The German market for student residences consists of some 314,200 accommodation units. 40,000 of these units belong to the private sector. The remaining student residences are run by the church or public-sector institutions.
How does the supply of student accommodation bear up to international comparison?
The accommodation ratio – that is, the number of students in student residences in relation to the total student population – currently stands at 11.6 per cent in Germany. This is a relatively low ratio by European standards (Sweden: 30.5 per cent; Netherlands: 18 per cent; England/Wales: 17.7 per cent; source: Eurostudent IV). Demand exceeds supply many times over in numerous German university cities.
- Example: Berlin
The Studentenwerk in Berlin lets 9,500 places in student of residences. 2,200 names were on waiting lists ahead of the winter term 2014/2015.
- Example: Bremen
1,994 public accommodation places were available for a student population of 31,195 in the last winter term – a ratio of 6.4 per cent. Around 450 students are on the waiting list for the student residences in Bremen.
- Example: Kiel
The city of Kiel has 32,000 students but only 2.225 places in student residences – a ratio of 6.9 per cent. More than 600 students were on the waiting list in the autumn of 2014.
- Example: Munich
While in Munich 89,570 students are enrolled at the two universities alone, there are only 11,000 places available in student residences. 6.800 students were on the Studentenwerk’s waiting list in October 2014. In the case of student residences situated close to universities, the number of people on the waiting list may exceed the number of places in student residences by a factor of up to around 17.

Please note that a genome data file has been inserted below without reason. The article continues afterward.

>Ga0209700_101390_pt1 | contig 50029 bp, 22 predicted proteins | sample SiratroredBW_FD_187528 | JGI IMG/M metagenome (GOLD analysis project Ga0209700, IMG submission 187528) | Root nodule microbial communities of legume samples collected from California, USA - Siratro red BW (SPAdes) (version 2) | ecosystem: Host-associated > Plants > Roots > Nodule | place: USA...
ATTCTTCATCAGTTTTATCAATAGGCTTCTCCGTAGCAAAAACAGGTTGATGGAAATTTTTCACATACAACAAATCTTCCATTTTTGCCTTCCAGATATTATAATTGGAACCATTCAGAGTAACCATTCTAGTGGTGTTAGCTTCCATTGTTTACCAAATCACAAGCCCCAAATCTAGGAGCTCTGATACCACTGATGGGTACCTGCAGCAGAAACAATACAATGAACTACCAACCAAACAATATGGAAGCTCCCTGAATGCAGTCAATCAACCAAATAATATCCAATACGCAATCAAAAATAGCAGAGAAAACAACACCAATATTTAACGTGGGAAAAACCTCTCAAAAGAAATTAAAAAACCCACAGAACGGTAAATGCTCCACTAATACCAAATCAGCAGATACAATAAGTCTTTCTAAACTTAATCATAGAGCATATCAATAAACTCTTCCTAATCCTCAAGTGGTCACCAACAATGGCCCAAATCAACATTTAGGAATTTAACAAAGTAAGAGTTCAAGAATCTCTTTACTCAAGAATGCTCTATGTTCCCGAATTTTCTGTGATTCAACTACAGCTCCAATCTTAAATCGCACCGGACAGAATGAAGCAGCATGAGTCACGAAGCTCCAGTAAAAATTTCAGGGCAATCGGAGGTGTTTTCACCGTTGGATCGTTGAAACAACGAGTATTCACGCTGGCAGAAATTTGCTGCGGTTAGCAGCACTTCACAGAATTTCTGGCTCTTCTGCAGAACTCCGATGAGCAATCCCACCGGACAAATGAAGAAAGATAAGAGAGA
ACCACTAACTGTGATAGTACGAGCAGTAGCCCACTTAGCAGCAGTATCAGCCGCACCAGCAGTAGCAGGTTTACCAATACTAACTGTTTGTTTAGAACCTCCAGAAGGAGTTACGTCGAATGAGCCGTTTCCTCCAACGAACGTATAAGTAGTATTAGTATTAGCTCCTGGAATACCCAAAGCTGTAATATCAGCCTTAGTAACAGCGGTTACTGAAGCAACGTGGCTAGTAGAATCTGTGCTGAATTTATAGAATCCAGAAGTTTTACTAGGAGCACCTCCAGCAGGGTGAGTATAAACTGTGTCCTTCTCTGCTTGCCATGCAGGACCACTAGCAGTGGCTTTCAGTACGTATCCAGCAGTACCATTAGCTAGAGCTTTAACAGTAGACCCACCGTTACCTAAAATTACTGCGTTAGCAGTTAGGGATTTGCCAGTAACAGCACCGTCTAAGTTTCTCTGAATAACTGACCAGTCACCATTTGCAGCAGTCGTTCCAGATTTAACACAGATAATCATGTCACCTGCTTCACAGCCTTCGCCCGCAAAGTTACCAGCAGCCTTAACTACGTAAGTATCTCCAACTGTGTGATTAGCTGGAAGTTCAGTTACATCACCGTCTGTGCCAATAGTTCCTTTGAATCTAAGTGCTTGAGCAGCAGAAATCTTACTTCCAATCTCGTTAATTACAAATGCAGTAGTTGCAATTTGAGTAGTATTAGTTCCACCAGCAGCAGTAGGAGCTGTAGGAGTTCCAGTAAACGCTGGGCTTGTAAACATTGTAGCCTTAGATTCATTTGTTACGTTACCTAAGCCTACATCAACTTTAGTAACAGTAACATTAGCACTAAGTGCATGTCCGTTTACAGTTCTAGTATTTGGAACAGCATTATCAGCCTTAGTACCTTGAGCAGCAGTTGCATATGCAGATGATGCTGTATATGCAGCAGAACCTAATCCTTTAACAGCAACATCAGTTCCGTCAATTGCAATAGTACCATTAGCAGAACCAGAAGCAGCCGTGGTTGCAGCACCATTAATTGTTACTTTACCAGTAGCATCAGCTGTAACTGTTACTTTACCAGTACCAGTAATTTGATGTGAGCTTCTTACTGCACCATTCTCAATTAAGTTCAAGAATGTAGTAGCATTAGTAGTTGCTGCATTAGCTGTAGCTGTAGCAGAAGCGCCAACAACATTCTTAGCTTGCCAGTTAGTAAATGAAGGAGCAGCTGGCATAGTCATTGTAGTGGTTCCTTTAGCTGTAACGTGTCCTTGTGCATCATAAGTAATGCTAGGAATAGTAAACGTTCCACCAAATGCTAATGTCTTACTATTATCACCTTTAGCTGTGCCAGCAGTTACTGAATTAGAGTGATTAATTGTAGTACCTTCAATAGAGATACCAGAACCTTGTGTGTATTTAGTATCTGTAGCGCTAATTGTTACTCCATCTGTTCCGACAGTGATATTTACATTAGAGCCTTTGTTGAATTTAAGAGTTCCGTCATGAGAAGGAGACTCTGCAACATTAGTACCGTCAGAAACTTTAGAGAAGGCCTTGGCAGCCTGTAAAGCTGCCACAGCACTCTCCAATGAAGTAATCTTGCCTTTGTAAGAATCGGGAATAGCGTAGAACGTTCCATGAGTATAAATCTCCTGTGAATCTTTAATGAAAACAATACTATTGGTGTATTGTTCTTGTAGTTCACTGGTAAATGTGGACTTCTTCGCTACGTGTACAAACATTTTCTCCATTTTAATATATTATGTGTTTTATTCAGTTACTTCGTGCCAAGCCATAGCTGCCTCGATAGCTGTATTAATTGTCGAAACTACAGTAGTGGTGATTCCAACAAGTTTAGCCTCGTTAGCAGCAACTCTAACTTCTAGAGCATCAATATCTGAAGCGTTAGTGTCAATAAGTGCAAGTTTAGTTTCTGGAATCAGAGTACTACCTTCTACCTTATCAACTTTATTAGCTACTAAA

How easy is it for students to find accommodation?
A 2014 survey by Allensbach examining conditions for students in Germany indicates a critical shortage of accommodation. 72 per cent of students stated that they had difficulties finding somewhere to live. One in three even described the situation as “very difficult”. In the same survey, 72 per cent of all students complained that there were not enough places in student residences in the city in which they were studying. Only 14 per cent consider the availability of accommodation to be adequate.
Why will the demand specifically for furnished rooms rise?
The increase in the number of international students in Germany and the Bologna Process will boost the demand for furnished rooms in student residences. In contrast to the old degree courses in Germany, students often study for their bachelor’s and master’s degrees in different cities. In the course of their studies, they undertake practical training in Germany and abroad. Students are thus becoming more mobile, leading to a growing demand for furnished rooms at affordable prices. International students also prefer to live in student residences. As their numbers grow, so does the accompanying demand. Until 2017 the Deutsche Studentenwerk calls for 45.000 additional places in student residences. Foreign students will account for 20,000 of these required places.
What do students expect of their accommodation?
Today’s students have higher expectations of their accommodation. The fittings and furnishings play an important role, for example. According to the current CBRE market report on student housing – “Studentisches Wohnen 2014/2015″ – 73 per cent of students wish to have their own WC/shower, 66 per cent would like to have their own built-in kitchen and 61 per cent consider a balcony/terrace important. A central location is important to 70.7 per cent of students. Proximity to the place of study and public transport services play a significant role for 60.9 and 57.8 per cent of students respectively.
What monthly budget do students have at their disposal?
According to a social survey conducted by the Deutsches Studentenwerk (DSW), students dispose of 864 euros per month. A quarter of all students actually have more than 1,000 euros per month at their disposal. On average, they spend 34.5 per cent of their money or around 300 euros on rent. The CBRE market report concludes that 43.7 per cent of students are prepared to pay between 300 and 400 euros for an “ideal living situation”. This means that just under 1.2 million students represent a potential target group for high-quality but affordable accommodation.